Prosecutors Like SF’s Boudin Talk about Credibility – SFPD Officer Returns to Patrol after Judge Tosses Case, Suggesting Officer Lied


By Juliet Bost

SAN FRANCISCO — The San Francisco Police Department reassigned Officer Nicholas M. Buckley to patrol duty despite a federal judge throwing out a criminal case because of his false testimony.

Officer Buckley previously worked a “non-public contact” position after U.S. District Court Judge Charles Breyer found his March 2016 testimony “entirely inconsistent (with) and contradictory (to)” surveillance video footage, prompting a dismissal of federal gun charges.

Questionable officer credibility poses a risk to the relationship between law enforcement and prosecutors, who rely on trust in credible evidence and testimony in cases.

“There are lots of reasons why we might not be able to secure a conviction in a particular case,” SF District Attorney Chesa Boudin said, and “we never want to be in a position where we have to dismiss a case we could otherwise prosecute because there’s a dirty cop in the middle of it.”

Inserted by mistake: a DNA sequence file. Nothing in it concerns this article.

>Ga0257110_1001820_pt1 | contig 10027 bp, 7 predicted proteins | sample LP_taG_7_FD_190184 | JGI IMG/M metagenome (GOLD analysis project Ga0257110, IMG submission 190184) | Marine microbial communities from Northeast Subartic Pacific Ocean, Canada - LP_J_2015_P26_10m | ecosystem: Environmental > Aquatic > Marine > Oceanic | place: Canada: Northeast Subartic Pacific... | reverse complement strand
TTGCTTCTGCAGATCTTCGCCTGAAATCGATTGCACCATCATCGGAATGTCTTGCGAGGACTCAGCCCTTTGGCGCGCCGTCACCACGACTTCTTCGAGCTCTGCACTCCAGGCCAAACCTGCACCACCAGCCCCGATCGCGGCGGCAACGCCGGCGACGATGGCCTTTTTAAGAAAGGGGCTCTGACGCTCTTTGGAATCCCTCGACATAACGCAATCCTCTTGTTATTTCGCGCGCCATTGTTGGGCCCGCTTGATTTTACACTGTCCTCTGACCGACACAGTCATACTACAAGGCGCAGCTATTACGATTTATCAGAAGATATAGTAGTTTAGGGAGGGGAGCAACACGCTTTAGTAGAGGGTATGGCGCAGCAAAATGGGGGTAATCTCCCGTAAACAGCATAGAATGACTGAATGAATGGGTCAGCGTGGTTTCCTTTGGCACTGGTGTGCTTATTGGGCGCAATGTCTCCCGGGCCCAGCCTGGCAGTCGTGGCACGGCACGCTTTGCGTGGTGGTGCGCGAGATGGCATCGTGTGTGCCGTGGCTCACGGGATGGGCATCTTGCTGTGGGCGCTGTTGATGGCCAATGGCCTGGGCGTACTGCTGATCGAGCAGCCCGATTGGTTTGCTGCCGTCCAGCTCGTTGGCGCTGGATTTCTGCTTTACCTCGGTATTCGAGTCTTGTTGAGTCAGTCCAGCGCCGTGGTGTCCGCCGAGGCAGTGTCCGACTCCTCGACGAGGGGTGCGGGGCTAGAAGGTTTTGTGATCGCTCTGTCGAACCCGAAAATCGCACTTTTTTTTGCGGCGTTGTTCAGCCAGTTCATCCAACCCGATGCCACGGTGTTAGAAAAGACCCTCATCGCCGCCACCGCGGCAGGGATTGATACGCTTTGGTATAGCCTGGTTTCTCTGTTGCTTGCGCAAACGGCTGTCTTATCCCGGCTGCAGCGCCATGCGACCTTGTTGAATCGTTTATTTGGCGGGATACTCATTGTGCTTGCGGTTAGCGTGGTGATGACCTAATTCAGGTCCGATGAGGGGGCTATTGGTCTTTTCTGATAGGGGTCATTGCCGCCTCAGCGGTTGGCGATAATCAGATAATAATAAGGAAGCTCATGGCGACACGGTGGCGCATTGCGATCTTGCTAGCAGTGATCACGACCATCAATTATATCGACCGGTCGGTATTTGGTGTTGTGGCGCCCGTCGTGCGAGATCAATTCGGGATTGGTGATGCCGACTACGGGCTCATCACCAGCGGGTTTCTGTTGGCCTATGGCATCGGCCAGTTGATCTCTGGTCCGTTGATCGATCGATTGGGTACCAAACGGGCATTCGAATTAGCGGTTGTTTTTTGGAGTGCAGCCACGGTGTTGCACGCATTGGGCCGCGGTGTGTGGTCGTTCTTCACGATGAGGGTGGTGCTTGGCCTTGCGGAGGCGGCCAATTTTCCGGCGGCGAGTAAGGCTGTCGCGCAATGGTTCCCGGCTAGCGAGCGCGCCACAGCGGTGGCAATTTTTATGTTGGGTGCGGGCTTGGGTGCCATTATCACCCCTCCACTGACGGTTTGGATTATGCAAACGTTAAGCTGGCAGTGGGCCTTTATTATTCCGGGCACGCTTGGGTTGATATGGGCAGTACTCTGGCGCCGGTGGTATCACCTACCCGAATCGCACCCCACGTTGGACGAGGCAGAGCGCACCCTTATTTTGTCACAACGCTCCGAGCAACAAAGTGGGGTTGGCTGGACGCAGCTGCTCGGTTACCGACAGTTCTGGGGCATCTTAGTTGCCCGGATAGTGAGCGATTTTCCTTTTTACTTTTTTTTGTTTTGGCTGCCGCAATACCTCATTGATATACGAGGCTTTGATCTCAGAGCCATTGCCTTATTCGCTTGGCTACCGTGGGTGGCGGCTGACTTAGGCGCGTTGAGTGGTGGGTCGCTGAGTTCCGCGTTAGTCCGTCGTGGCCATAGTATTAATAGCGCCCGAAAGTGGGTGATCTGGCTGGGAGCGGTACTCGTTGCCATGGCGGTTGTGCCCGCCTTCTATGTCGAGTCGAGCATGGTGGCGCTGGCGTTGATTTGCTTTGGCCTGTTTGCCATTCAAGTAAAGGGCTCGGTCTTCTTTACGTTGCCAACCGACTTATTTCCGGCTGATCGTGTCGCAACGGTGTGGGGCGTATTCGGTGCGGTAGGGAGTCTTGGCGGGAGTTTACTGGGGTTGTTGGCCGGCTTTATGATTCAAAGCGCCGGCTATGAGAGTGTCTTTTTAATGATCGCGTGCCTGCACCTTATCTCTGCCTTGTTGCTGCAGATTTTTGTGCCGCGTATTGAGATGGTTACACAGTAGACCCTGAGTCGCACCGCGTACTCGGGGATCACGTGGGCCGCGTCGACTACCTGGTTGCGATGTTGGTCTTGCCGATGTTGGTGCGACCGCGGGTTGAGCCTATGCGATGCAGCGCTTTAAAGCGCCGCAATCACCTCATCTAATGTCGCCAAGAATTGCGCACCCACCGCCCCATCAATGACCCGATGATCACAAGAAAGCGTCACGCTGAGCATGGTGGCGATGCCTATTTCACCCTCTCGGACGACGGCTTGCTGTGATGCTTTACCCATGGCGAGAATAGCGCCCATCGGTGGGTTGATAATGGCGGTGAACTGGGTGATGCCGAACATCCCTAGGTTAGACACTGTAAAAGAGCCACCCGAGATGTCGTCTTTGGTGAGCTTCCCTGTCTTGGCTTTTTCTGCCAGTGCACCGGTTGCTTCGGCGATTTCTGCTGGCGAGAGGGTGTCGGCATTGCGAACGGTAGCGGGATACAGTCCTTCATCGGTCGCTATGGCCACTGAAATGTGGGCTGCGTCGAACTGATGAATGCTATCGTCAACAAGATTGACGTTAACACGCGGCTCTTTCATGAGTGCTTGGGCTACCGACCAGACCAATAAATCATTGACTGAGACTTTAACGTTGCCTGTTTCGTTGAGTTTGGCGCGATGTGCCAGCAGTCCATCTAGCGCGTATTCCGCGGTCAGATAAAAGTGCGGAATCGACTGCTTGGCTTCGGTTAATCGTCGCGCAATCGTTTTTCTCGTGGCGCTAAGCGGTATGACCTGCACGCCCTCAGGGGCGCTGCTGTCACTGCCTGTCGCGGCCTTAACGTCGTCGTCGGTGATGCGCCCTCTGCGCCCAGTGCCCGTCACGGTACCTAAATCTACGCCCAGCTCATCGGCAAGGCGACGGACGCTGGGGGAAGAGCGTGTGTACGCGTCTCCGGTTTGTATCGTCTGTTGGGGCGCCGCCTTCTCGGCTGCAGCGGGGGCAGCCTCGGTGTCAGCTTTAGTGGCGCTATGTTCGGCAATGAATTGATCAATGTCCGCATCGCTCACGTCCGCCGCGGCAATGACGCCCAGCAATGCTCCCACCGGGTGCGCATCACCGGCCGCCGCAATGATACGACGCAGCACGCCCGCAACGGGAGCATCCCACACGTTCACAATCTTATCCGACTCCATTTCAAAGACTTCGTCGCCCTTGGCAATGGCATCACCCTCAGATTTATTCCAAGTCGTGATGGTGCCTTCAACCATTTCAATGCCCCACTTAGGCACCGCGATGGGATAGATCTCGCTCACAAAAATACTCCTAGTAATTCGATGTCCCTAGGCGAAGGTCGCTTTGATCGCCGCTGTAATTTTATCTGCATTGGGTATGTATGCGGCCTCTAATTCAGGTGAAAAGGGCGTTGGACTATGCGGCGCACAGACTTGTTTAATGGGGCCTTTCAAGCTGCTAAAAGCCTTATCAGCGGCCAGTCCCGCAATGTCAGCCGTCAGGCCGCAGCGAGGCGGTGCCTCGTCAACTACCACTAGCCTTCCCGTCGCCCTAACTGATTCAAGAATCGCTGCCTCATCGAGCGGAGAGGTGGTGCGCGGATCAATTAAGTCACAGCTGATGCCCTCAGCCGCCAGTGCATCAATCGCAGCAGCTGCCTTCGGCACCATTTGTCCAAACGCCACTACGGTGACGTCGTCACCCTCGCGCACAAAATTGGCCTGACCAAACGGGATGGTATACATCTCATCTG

Boudin launched a new policy last June that seeks to address the issue of officer credibility and prosecutor reliance on a single officer’s testimony. This policy requires prosecutors to thoroughly review all available evidence before filing charges, including an officer’s disciplinary history.

Boudin announced this policy in the wake of mounting support for police accountability and attention to the disproportionate killings of Black men at the hands of law enforcement.

“We have seen across the country repeated instances of police violence inflicted upon people of color and the Black community – often by officers with prior known misconduct, yet whose words prosecutors continued to trust in filing charges,” Boudin said.